After Hannibal had thus lost his most important acquisitions and
found himself hemmed in by degrees to the south-western point of the
peninsula, Marcus Marcellus, who had been chosen consul for the next
year (546), hoped that, in connection with his capable colleague
Titus Quintius Crispinus, he should be able to terminate the war by a
decisive attack. The old soldier was not disturbed by the burden of
his sixty years; sleeping and waking he was haunted by the one thought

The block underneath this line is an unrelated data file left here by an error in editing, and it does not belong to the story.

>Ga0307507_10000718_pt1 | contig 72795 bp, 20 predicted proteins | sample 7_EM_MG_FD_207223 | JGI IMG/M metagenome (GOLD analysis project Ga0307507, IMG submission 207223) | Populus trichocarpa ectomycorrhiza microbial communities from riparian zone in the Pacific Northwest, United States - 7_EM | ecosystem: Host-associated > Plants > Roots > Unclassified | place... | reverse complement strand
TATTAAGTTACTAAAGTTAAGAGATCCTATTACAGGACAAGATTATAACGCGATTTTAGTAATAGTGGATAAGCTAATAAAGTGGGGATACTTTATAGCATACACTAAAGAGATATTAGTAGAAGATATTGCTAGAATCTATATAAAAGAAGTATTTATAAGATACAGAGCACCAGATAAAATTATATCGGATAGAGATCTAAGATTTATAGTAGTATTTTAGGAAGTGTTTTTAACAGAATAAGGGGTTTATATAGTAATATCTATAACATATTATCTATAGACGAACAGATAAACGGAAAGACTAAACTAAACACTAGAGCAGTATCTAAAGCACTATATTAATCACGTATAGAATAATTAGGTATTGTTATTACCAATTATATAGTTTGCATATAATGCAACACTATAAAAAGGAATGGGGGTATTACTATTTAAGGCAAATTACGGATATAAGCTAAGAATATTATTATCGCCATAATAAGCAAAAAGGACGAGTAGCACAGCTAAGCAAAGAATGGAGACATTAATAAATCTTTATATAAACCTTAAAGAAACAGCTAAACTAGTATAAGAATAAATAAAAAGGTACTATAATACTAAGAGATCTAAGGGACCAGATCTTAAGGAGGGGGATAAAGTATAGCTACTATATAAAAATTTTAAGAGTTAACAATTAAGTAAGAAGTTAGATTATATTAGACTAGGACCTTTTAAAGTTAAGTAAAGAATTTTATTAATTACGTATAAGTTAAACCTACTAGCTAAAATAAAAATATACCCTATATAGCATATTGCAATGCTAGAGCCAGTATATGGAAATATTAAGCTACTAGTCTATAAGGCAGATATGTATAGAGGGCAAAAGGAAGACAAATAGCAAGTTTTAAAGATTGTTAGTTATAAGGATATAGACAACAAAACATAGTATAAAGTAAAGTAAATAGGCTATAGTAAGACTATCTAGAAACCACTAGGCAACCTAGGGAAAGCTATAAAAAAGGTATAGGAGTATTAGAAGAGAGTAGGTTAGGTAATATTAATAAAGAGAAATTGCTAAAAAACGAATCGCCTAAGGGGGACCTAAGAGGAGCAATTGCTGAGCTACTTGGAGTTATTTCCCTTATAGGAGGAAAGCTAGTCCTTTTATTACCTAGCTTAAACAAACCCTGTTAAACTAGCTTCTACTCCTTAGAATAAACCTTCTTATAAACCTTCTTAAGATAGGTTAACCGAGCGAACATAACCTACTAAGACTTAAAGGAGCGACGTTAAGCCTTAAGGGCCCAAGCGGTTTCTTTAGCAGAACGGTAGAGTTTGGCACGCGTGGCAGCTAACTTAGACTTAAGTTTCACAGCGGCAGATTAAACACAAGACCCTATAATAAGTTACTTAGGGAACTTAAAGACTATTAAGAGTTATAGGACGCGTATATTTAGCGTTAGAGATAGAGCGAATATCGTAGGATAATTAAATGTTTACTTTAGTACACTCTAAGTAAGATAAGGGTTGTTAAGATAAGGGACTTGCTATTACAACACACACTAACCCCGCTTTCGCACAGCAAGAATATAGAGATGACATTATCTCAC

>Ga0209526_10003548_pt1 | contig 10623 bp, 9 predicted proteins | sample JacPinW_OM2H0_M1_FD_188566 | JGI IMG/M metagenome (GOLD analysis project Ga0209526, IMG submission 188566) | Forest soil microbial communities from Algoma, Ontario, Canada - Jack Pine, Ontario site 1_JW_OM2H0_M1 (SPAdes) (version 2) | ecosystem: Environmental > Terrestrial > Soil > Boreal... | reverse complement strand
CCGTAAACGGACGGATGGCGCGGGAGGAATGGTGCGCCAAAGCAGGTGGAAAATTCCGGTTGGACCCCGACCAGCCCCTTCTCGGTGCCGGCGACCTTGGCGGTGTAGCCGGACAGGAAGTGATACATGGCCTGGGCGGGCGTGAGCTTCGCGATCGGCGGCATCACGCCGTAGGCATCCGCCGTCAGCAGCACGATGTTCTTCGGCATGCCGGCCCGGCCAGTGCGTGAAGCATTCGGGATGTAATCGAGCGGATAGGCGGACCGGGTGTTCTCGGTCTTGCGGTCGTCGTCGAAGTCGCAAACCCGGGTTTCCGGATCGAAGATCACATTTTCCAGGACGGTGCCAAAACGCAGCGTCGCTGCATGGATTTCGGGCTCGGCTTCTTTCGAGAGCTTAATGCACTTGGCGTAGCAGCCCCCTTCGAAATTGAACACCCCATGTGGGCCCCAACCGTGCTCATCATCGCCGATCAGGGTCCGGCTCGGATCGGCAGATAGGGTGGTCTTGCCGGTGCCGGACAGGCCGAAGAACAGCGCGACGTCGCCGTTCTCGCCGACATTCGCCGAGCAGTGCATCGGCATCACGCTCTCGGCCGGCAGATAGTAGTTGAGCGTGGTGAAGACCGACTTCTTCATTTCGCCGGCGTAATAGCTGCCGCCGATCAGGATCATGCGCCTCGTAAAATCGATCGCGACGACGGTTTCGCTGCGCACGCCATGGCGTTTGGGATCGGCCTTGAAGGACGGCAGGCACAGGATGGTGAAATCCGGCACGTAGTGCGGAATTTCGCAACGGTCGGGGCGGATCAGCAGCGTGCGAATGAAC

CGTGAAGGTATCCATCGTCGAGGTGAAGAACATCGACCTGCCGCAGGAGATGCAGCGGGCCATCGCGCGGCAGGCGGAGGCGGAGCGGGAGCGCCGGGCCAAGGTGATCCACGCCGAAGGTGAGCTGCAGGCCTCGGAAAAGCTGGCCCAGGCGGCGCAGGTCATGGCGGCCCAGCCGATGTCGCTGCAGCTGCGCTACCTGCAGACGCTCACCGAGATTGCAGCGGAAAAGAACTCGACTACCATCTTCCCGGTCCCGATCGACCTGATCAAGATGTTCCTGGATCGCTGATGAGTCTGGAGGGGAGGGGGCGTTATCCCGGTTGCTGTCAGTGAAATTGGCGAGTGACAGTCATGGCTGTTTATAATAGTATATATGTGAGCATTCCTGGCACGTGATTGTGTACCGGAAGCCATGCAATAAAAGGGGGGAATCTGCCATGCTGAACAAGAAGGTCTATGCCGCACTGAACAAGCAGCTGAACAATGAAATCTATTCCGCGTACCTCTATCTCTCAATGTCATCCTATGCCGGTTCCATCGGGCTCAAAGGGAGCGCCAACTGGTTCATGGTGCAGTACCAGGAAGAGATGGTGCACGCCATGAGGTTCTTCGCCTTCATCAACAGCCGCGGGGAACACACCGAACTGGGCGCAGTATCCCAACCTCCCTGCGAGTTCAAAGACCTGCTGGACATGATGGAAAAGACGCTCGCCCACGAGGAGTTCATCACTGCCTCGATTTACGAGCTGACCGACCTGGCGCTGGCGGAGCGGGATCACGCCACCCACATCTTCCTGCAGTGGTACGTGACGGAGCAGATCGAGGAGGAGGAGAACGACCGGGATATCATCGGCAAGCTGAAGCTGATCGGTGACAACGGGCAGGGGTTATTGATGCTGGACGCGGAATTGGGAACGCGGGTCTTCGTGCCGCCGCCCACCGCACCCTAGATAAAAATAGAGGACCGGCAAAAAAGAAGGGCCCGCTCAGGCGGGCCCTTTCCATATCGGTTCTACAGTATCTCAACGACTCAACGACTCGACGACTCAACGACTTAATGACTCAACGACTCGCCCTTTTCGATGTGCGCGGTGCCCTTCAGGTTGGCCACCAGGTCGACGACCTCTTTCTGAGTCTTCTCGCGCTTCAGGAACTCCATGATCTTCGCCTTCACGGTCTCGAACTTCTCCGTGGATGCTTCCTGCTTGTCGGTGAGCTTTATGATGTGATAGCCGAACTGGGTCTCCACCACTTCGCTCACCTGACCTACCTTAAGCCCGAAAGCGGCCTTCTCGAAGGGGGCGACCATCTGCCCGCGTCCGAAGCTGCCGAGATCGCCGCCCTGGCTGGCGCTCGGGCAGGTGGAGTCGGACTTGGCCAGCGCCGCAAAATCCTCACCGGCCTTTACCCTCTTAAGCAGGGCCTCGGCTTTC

of defeating Hannibal and of liberating Italy.
But fate reserved that
wreath of victory for a younger brow. While engaged in an unimportant
reconnaissance in the district of Venusia, both consuls were suddenly
attacked by a division of African cavalry. Marcellus maintained the
unequal struggle--as he had fought forty years before against Hamilcar
and fourteen years before at Clastidium--till he sank dying from
his horse; Crispinus escaped, but died of his wounds received
in the conflict (546).